To compare results from Brugia Rapid tests (in 3 districts) and FTS (in 2 districts) with Wb123 rapid tests and Wb123 and Bm14 ELISA testing.
- In March and April 2017, NIMPE had organized teams to go to the field to collect samples. In Duy Tien district, all of 20 primary schools were visited and 320 pupils were tested. In Quang Ninh district, all of 21 primary schools were visited and 323 students participated in the survey. In Le Thuy district, 35 of 38 primary schools were visited and 344 pupils had blood samples taken.
- In total, 987 serum samples were collected but one sample was ran out of serum after doing quick tests (Brugia rapid and FTS). Finally, 986 samples were collected for the antibodies test. The serum samples were kept in frieze (-20 0 C) until analysis. Base on the cut–off 0.096 that was calculated by CDC, no positive case was found by this technique.
- Wb123 testing was applied in all three districts to detect W. bancrofti antibody. All 986 samples were tested, but no positive case was found. This result did not indicate that the Wb123 testing accuracy is equivalent to FTS but did show that no cross action with B. malayi and other parasites was found within the study.
- All 986 serum samples that collected from the three districts in the Mini TAS were tested by Bm14 to detect B.malayi antibody. No positive case was recorded and this result was comparable to the result from Brugia rapid test.
- Following these data, the researchers supposed that the ELISA testing could be comparable to the quick testing with regards to accuracy. However, since no positive case was found and we could not conclude about the sensitivity and the specificity of the test. Therefore, a further study should be continued especially in endemic areas in which possibly can find some positive cases for assessment and conclusion.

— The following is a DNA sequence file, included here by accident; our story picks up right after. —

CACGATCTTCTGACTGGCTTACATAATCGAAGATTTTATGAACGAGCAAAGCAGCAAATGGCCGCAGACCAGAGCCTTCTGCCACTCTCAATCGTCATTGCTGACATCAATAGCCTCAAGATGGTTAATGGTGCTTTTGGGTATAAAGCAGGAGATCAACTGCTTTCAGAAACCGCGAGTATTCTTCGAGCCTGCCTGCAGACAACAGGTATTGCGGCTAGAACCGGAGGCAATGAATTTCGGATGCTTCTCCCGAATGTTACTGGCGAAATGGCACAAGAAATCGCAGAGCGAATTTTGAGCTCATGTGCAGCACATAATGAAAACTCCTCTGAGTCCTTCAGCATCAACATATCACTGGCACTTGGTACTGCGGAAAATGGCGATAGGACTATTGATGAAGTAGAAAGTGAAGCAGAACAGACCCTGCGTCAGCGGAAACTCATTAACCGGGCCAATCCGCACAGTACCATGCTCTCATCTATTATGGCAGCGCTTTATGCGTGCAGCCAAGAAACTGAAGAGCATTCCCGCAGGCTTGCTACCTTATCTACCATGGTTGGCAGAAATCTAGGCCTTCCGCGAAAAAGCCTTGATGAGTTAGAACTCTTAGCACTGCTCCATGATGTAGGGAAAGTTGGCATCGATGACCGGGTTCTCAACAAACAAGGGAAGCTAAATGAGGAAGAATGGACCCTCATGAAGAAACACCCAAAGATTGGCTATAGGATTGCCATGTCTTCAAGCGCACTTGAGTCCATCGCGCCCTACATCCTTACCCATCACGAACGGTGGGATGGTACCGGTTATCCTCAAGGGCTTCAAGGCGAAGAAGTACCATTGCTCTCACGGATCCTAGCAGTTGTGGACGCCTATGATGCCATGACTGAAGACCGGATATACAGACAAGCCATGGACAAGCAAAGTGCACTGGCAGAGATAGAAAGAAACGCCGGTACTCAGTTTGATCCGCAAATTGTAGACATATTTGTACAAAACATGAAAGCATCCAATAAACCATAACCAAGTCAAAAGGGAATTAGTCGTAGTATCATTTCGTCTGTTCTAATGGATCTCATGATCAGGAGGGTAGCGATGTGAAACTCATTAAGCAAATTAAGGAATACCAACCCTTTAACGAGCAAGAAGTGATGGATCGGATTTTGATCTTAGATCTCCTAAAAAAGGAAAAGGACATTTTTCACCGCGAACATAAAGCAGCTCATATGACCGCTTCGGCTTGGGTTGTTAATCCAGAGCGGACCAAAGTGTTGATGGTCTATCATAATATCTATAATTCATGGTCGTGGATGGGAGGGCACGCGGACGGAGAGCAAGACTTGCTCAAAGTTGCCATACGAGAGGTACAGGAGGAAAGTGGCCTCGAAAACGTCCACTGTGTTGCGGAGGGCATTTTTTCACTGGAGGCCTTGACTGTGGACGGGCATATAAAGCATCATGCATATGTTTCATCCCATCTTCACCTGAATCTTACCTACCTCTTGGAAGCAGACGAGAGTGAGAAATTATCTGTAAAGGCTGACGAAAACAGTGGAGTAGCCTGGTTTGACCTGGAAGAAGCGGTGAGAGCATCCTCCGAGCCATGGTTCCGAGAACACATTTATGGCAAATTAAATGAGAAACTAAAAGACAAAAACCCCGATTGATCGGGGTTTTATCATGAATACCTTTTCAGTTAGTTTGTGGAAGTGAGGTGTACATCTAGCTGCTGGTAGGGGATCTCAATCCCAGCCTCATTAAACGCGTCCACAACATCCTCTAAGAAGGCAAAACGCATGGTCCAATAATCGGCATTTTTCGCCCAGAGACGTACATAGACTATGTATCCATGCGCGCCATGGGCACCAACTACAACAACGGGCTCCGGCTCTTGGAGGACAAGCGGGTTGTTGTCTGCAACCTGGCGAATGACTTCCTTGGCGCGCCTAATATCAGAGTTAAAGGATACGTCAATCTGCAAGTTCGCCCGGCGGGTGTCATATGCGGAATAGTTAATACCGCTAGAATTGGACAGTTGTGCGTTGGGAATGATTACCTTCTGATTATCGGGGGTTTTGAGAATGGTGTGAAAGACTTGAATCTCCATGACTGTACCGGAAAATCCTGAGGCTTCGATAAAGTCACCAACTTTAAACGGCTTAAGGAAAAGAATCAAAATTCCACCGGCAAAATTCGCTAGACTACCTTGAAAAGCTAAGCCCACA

To determine if a standardized multi-parallel-PCR assay is a more sensitive diagnostic tool for detecting Hookworm (Ancylostoma duodenale and Necator americanus), Trichuris trichiura, Ascaris lumbricoides, Strongyloides stercoralis, and Schistosoma mansoni prevalence compared to the Kato-Katz stool test.
To compare the performance of antigen (FTS) and antibody (Wb123 monoplex) tools in programmatic settings (TAS).
Preliminary Findings and Lessons Learned
The goal of this study is to compare the performance of antigen (FTS) and antibody (Wb123 monoplex, Wb123 ELISA, multiplex) tools in programmatic settings (TAS). In order to strengthen the existing TAS platform we need to better understand which diagnostic indicator(s) are best-suited for making programmatic decisions. The TAS was conducted in Trou de Nord and Plaisance EUs. Both EUs passed the TAS, but positive FTS were identified (4 and 2, respectively). However the Wb123 RDT found ZERO positive children, of the over 2000 tested. While the Wb123 ELISA testing is still ongoing, this initial result agrees with findings from other studies, all of which suggest that the Wb123 RDT is too insensitive a tool to be of programmatic use.
To determine whether there is LF transmission in Cotonou and Porto-Novo, which are the two main urban locations of Benin where the LF status is undetermined. A study will be conducted to evaluate the prevalence of LF using antigenemia and antibody testing (FTS and Wb123). An entomological survey will be implemented to understand the dynamic of LF transmission and potential barriers to LF MDA in urban settings.
Preliminary study findings:
- While mass drug administration (MDA) in Benin is on track to eliminate LF in most endemic cities, 50 such cities – including the country’s largest cities, Cotonou and Porto Novo – never received treatements.
- In 2016, more than 15 years after mapping, LF endemicity was re-evaluated in Cotonou and Porto Novo to put in place adequate strategies for LF elimination. This study constituted that re-mapping effort.
- The various surveys, conducted in vectors and humans through collection of entomological and parasitological data, reveal an absence of LF transmission in Cotonou and Porto Novo.
- The results demonstrate that the number of cities endemic for LF in Benin has dropped from 50 to 48.
- However, the study revealed a lack of awareness of LF by residents and health workers, highlighting the need for more education and awareness raising on the disease.
To validate thresholds for stopping MDA and improve confidence that elimination goals have been achieved through post-MDA surveillance.